Even with countless hours of practice, one pre-meet ritual going wrong could throw off a swimmer’s mental game. Whether it be how you get on the blocks or if you have your lucky race goggles, swimmers are likely to develop superstitious routines. What’s interesting is that superstitions neither fade away with age nor experience. While they may change a little over time, they usually stay relatively the same. It’s the good results which followed the first round of actions which make you feel like you need to do them again.
Superstitious acts, defined as “excessively credulous belief in and reverence for the supernatural” by dictionary.com, could even happen days prior to the actual meet. As for Princeton University’s Joshua Brown, his ritual starts off with a pre-meet spaghetti with meat sauce. Eating carbohydrates has its pros that are scientifically proven to help you with the energy level at the swim meet. But it also helps the swimmers mentally, providing confidence in their nutritional intake.
The simplest act, such as stretching, can be considered a superstitious behavior. For example, stretching before a race could not only have the effect of actually loosening up a swimmer’s muscles but also be a reassurance factor for the swimmer. He or she may believe that their stretching caused them to achieve best times.
Before his race, Jun Woo Moon, a backstroker at Pace University, commits to a few pre-race rituals that help him get ready to race. Jun Woo always starts off by thanking his parents for being there. He then prays for strength. Behind the blocks, he starts air-boxing, which in his mind is “punching evil away.” This action of swinging his arms serves as an intimidation factor to his competition. He claims that “half the race is how you can scare your opponents.”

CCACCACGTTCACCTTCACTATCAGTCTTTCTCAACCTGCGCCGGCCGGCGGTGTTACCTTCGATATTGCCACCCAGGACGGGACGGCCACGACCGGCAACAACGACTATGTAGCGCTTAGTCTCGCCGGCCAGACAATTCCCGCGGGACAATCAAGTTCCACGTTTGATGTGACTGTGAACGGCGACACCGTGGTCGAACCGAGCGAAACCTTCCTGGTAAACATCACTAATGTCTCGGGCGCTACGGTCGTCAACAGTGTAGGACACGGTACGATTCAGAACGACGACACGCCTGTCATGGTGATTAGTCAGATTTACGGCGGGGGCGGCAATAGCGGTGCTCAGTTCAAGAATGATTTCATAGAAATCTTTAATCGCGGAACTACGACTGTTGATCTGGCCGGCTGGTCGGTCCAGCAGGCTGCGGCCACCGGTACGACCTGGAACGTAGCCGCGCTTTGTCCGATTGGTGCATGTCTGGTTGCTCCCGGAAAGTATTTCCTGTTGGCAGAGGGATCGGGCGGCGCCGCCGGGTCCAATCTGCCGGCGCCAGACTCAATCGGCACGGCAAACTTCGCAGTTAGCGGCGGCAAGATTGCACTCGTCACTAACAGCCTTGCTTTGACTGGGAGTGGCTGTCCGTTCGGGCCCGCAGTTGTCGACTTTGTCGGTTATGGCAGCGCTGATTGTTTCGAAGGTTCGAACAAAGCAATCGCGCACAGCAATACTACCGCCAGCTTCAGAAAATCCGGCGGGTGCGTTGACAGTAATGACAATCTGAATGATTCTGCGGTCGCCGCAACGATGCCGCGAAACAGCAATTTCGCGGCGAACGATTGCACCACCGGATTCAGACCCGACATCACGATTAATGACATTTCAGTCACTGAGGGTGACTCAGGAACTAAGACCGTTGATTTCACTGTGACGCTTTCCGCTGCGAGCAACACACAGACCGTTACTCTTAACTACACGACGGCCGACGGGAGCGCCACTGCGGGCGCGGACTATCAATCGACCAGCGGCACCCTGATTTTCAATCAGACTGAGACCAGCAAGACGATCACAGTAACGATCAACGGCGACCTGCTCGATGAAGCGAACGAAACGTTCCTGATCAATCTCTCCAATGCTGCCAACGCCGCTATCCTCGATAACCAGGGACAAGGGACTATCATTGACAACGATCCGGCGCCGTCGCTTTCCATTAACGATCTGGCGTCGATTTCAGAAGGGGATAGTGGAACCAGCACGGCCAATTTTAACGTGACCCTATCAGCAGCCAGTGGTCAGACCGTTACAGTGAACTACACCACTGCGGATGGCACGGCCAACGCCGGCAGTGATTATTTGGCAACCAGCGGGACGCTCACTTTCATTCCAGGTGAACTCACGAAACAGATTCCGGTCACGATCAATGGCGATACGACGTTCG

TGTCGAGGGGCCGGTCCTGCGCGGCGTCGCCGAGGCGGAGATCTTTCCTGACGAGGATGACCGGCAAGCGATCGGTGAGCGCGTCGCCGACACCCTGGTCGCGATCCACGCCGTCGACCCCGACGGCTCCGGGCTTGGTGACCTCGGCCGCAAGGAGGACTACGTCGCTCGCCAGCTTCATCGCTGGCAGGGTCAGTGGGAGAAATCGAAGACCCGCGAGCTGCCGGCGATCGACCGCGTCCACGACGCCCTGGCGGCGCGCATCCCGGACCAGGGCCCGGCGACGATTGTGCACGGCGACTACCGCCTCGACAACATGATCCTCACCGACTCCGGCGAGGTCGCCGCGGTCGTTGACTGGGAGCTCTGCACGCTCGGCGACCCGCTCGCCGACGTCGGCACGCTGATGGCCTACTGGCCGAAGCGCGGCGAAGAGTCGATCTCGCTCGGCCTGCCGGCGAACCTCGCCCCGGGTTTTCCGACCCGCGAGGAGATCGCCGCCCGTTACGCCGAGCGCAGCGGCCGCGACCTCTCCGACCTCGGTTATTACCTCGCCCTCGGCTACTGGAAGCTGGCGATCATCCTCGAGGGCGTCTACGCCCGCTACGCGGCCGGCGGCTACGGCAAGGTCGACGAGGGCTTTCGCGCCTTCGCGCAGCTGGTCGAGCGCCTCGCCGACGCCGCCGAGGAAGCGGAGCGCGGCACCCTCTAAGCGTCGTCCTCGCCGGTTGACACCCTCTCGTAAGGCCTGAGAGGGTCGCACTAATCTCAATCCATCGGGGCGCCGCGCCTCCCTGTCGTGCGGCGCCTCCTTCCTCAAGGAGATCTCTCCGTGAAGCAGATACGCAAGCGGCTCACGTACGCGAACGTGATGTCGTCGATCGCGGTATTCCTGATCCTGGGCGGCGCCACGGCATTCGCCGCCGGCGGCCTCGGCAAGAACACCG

A lot of swimmers choose to listen to music before their races. A swimmer at SMST Tokyo, Aisa Takahara, says she listens to music to get her pumped up for the race. On the other hand, her teammate, Naoki Martin, says that listening to music helps him calm down and stay relaxed before his race. Music helps block out distractions around him.
Some swimmers make up their own combination of a common ritual with their own twist. NCAA Champion and Rio Olympics Qualifier, Bruno Ortiz, imagines his body being like Jell-o every time he exhales. His mentality helps release all the tension from his body. While these types of behavior have multiple beneficial effects on him, the ultimate reason for these actions is so Ortiz gets into the right mindset for racing.
Superstitions help swimmers feel safe and comfortable, which then leads to confidence at a meet. While that may seem like there can’t be any negative effects, having too many superstitions may burden the swimmer. There are many things that could go wrong during a swim meet, and having a lot of independent variables could lead to unneeded stress and discomfort. Swimmers also need to be aware that there may be things that can’t be done at away meets, in high school, and especially in college. Unfortunately, your mother can’t make you your special pre-meet meal before every meet!
Although having too many superstitions could have negative effects, swimmers should try to research rituals that are scientifically proven to help them at competitions. Whether it be eating carbohydrates, hydrating, or engaging your muscles before your race, there are a number of rituals proven to be beneficial. Swimmers need to figure out which routines have proven benefits and need to understand that some are simply superstitions which only seem to have helped you in the past.